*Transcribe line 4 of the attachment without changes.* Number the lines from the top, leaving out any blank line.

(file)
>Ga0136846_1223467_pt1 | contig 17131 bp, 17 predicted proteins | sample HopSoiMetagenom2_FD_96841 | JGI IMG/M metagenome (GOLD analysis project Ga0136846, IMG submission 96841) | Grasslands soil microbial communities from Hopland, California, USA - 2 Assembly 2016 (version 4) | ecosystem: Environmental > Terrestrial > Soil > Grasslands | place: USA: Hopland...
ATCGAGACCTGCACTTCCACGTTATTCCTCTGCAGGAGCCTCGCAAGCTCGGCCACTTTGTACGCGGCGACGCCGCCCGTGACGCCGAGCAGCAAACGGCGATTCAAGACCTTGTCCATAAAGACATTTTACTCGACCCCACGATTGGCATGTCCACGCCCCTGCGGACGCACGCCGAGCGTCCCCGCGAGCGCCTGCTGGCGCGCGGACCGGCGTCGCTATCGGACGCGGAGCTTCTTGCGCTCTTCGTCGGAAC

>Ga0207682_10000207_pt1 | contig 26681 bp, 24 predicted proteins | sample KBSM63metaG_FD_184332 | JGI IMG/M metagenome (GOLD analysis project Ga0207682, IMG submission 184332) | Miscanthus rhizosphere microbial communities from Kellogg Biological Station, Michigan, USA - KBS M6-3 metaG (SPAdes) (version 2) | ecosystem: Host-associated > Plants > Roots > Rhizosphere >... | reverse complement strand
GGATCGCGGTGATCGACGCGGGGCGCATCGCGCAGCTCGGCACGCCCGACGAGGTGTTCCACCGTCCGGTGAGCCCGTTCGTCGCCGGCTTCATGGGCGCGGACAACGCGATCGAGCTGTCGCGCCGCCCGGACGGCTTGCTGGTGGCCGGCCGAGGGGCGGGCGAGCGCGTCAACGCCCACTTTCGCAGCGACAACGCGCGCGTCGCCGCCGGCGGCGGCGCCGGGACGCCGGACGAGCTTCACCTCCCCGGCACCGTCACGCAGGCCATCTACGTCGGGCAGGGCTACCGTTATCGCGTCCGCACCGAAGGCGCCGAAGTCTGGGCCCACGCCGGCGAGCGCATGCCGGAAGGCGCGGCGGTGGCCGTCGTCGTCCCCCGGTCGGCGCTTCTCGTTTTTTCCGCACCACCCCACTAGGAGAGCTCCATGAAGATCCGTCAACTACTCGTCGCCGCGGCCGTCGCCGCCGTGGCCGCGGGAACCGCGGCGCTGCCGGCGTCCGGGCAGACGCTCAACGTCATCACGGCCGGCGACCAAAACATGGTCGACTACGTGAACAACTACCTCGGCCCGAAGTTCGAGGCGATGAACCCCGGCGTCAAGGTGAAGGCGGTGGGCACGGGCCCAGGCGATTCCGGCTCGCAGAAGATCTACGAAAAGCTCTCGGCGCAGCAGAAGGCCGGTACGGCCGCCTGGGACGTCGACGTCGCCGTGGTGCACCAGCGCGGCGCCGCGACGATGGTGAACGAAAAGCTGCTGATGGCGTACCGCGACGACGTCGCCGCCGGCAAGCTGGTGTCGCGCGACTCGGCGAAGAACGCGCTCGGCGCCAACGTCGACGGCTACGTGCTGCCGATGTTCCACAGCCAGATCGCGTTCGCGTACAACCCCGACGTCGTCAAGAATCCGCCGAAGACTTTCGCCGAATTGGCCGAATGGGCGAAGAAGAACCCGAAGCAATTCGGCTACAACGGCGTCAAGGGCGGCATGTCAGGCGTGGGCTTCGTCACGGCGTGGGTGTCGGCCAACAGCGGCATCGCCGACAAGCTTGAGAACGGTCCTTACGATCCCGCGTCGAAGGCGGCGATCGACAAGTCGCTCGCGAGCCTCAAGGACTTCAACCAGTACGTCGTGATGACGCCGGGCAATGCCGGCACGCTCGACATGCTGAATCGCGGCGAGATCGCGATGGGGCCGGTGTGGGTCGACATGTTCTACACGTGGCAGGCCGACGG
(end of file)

GGATCGCGGTGATCGACGCGGGGCGCATCGCGCAGCTCGGCACGCCCGACGAGGTGTTCCACCGTCCGGTGAGCCCGTTCGTCGCCGGCTTCATGGGCGCGGACAACGCGATCGAGCTGTCGCGCCGCCCGGACGGCTTGCTGGTGGCCGGCCGAGGGGCGGGCGAGCGCGTCAACGCCCACTTTCGCAGCGACAACGCGCGCGTCGCCGCCGGCGGCGGCGCCGGGACGCCGGACGAGCTTCACCTCCCCGGCACCGTCACGCAGGCCATCTACGTCGGGCAGGGCTACCGTTATCGCGTCCGCACCGAAGGCGCCGAAGTCTGGGCCCACGCCGGCGAGCGCATGCCGGAAGGCGCGGCGGTGGCCGTCGTCGTCCCCCGGTCGGCGCTTCTCGTTTTTTCCGCACCACCCCACTAGGAGAGCTCCATGAAGATCCGTCAACTACTCGTCGCCGCGGCCGTCGCCGCCGTGGCCGCGGGAACCGCGGCGCTGCCGGCGTCCGGGCAGACGCTCAACGTCATCACGGCCGGCGACCAAAACATGGTCGACTACGTGAACAACTACCTCGGCCCGAAGTTCGAGGCGATGAACCCCGGCGTCAAGGTGAAGGCGGTGGGCACGGGCCCAGGCGATTCCGGCTCGCAGAAGATCTACGAAAAGCTCTCGGCGCAGCAGAAGGCCGGTACGGCCGCCTGGGACGTCGACGTCGCCGTGGTGCACCAGCGCGGCGCCGCGACGATGGTGAACGAAAAGCTGCTGATGGCGTACCGCGACGACGTCGCCGCCGGCAAGCTGGTGTCGCGCGACTCGGCGAAGAACGCGCTCGGCGCCAACGTCGACGGCTACGTGCTGCCGATGTTCCACAGCCAGATCGCGTTCGCGTACAACCCCGACGTCGTCAAGAATCCGCCGAAGACTTTCGCCGAATTGGCCGAATGGGCGAAGAAGAACCCGAAGCAATTCGGCTACAACGGCGTCAAGGGCGGCATGTCAGGCGTGGGCTTCGTCACGGCGTGGGTGTCGGCCAACAGCGGCATCGCCGACAAGCTTGAGAACGGTCCTTACGATCCCGCGTCGAAGGCGGCGATCGACAAGTCGCTCGCGAGCCTCAAGGACTTCAACCAGTACGTCGTGATGACGCCGGGCAATGCCGGCACGCTCGACATGCTGAATCGCGGCGAGATCGCGATGGGGCCGGTGTGGGTCGACATGTTCTACACGTGGCAGGCCGACGG